Copenhagen’s new year round food market, Torvehallerne, opened on Friday, September 2, 2011. We arrived in Copenhagen on the afternoon of September 3rd. Fortuitous timing!
Before our trip, we’d kept tabs on Torvehallerne’s progress. Architect Hans Peter Hagen of the firm The Architectural Workshop of 1990 initially conceived the project eight years ago (fittingly enough, around the time I was last in Denmark). The project finally broke ground when, according to Denmark.dk, the development firm Jeudan gave the market its final boost by injecting 70 million kroner into the project.
Torvehallerne sits in the heart of Nørreport, at Israels Plads, home to Copenhagen’s original fruit and vegetable market. Even after years away, I found myself vividly familiar with the train station and surrounding streets around Nørreport. When I was a student there in 2003, I’d take the regional (S-tog) train from Ballerup to Nørreport nearly everyday. After exiting Nørreport and pausing to take in the rows of bikes parked on every available surface, I’d walk five minutes to my school, which is located directly off of Stroget, the city's main walking street.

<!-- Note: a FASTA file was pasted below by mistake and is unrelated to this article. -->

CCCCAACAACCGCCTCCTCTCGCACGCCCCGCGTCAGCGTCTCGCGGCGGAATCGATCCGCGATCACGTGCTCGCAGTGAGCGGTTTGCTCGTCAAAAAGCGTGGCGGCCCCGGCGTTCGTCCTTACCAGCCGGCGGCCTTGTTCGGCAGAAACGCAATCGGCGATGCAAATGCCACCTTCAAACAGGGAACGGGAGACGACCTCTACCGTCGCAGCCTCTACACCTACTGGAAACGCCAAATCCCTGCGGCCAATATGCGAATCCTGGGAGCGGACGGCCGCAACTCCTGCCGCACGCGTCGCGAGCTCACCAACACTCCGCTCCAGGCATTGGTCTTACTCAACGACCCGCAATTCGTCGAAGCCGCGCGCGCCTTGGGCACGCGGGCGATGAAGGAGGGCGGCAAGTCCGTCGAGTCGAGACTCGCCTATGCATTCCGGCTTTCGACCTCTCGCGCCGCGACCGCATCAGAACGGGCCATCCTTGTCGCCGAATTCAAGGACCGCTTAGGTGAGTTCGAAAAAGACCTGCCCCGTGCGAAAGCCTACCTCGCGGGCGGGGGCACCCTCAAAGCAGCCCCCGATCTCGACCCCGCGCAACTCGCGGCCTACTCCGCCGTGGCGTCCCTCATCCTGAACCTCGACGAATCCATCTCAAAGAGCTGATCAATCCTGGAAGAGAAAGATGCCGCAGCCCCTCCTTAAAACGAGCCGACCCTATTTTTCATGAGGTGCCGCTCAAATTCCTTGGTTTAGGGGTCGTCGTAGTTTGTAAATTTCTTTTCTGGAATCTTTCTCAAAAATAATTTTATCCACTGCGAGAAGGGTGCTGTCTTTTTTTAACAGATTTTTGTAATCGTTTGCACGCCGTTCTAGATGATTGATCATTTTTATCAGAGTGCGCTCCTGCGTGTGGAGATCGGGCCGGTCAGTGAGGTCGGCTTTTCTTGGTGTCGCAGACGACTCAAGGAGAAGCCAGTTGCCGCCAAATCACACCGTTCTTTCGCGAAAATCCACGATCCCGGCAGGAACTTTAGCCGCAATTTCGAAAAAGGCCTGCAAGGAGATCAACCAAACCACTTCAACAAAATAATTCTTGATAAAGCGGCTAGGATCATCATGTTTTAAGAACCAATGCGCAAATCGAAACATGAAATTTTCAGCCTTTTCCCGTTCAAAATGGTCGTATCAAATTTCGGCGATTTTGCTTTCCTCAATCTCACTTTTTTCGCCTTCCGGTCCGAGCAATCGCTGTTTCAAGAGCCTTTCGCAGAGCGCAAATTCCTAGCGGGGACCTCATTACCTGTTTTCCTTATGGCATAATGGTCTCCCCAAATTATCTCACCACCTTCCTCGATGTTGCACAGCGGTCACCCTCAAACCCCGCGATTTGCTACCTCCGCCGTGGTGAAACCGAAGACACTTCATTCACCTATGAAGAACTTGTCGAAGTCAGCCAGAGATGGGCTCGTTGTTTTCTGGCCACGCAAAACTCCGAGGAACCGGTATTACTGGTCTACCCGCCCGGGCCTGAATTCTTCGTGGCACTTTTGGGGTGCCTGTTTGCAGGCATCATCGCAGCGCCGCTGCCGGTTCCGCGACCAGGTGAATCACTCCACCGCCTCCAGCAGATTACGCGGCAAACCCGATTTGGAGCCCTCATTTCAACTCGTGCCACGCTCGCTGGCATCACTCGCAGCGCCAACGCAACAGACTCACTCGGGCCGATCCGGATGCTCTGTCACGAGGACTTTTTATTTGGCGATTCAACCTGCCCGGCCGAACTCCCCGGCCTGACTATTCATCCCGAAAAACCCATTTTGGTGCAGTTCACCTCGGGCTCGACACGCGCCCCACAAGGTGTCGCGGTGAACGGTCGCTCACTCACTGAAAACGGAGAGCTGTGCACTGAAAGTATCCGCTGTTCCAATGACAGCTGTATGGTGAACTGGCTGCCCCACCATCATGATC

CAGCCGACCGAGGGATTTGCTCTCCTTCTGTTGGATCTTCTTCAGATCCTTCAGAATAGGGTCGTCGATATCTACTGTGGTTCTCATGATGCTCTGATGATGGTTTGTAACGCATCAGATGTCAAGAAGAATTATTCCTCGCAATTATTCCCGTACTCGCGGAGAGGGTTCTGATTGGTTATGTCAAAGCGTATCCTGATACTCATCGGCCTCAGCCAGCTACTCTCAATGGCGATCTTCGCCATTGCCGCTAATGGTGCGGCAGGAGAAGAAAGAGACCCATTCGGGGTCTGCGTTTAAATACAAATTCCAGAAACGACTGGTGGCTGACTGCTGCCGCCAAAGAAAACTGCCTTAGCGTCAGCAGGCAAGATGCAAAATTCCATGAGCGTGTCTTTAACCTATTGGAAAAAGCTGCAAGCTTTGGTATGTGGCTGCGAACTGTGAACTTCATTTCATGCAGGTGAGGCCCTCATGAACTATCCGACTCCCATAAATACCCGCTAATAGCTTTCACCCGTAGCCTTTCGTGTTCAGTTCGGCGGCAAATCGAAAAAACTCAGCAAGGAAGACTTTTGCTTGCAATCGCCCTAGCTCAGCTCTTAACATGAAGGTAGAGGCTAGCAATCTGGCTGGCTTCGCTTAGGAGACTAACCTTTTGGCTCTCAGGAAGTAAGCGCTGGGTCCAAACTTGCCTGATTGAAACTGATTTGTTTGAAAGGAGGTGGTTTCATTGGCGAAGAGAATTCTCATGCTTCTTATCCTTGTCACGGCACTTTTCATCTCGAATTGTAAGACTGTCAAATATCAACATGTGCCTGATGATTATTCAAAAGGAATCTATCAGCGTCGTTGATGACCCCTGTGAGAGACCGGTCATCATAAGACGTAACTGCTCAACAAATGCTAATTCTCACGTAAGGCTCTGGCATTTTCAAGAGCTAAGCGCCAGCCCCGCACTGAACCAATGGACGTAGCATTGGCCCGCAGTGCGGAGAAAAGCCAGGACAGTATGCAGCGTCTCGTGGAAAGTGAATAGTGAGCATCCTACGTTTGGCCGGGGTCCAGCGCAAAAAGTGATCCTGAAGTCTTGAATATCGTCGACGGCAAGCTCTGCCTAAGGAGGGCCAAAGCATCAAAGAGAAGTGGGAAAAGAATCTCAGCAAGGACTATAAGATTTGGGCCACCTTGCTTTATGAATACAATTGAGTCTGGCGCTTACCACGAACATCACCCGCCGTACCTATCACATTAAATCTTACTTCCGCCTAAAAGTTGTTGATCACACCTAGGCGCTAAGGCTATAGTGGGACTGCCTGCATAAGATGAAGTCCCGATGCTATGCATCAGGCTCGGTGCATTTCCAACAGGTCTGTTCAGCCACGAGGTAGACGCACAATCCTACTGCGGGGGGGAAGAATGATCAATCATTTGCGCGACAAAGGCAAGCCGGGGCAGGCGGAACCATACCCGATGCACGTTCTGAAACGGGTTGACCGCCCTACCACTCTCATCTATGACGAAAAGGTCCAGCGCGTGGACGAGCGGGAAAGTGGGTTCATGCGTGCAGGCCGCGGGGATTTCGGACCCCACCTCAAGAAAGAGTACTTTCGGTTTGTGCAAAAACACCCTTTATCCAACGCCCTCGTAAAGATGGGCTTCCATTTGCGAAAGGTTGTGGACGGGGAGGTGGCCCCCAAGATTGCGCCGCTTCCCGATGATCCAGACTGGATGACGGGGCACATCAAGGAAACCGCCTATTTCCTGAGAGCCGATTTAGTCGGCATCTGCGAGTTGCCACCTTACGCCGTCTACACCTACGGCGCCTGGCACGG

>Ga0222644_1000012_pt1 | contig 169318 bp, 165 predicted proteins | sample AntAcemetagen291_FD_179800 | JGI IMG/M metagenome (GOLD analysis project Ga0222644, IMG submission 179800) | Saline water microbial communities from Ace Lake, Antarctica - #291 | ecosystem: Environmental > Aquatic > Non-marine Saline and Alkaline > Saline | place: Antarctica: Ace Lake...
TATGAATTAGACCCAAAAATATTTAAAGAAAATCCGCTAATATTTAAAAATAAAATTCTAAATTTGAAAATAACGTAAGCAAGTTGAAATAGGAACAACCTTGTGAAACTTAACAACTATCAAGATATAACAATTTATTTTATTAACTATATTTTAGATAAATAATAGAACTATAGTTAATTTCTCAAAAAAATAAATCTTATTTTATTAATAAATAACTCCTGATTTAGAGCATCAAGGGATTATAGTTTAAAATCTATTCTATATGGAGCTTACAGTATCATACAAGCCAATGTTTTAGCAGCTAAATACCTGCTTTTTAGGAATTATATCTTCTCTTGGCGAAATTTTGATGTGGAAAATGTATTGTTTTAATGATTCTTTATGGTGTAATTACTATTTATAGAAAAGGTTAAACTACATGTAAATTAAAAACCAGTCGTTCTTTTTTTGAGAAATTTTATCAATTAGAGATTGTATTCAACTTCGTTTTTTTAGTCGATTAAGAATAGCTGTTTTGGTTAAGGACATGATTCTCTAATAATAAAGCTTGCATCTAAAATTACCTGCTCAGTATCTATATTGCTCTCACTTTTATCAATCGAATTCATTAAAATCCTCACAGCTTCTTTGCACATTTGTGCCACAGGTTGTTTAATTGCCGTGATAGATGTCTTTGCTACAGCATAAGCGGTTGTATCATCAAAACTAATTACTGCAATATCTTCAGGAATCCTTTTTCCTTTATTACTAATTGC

Torvehallerne sits in the middle of a transportation hub. Roughly 25,000 cyclists pass Norreport every day, not including the commuters using the Norreport train and metro stations.
The market features two large glass buildings that are surrounded by several farmers’ stands and a scattering of benches. In fitting Scandinavian style, the glass buildings seem to sit on the square effortlessly; it’s hard to imagine the square without the market. The transparency of the glass provides an indoor/outdoor feel, even when you’re deep inside the market, surrounded by shoppers and visitors alike.
We visited on its third day of business and Torvehallerne bustled with families, couples, and curious passers-by.
As is the Scandinavian way, shoppers formed polite queues at crowded stalls and made sure to check that it was their turn to order, instead of simply assuming.
We wandered among the 60 stalls featuring flowers, handmade chocolates, spices, tea, oils, cheese, charcuterie, sandwiches, salads, jams, and fruit. We sipped coffee from Coffee Collective and ate salad from Smag.
On our final day in Copenhagen, we returned to the market to buy flowers, coffee, and cupcakes (a winning combination, if ever there was one!).
Torvehallerne is open every day, with varying hours (check their website). The general energy of the market goers and vendors indicates that the Danes have already embraced their new market. And really, why wouldn't they?!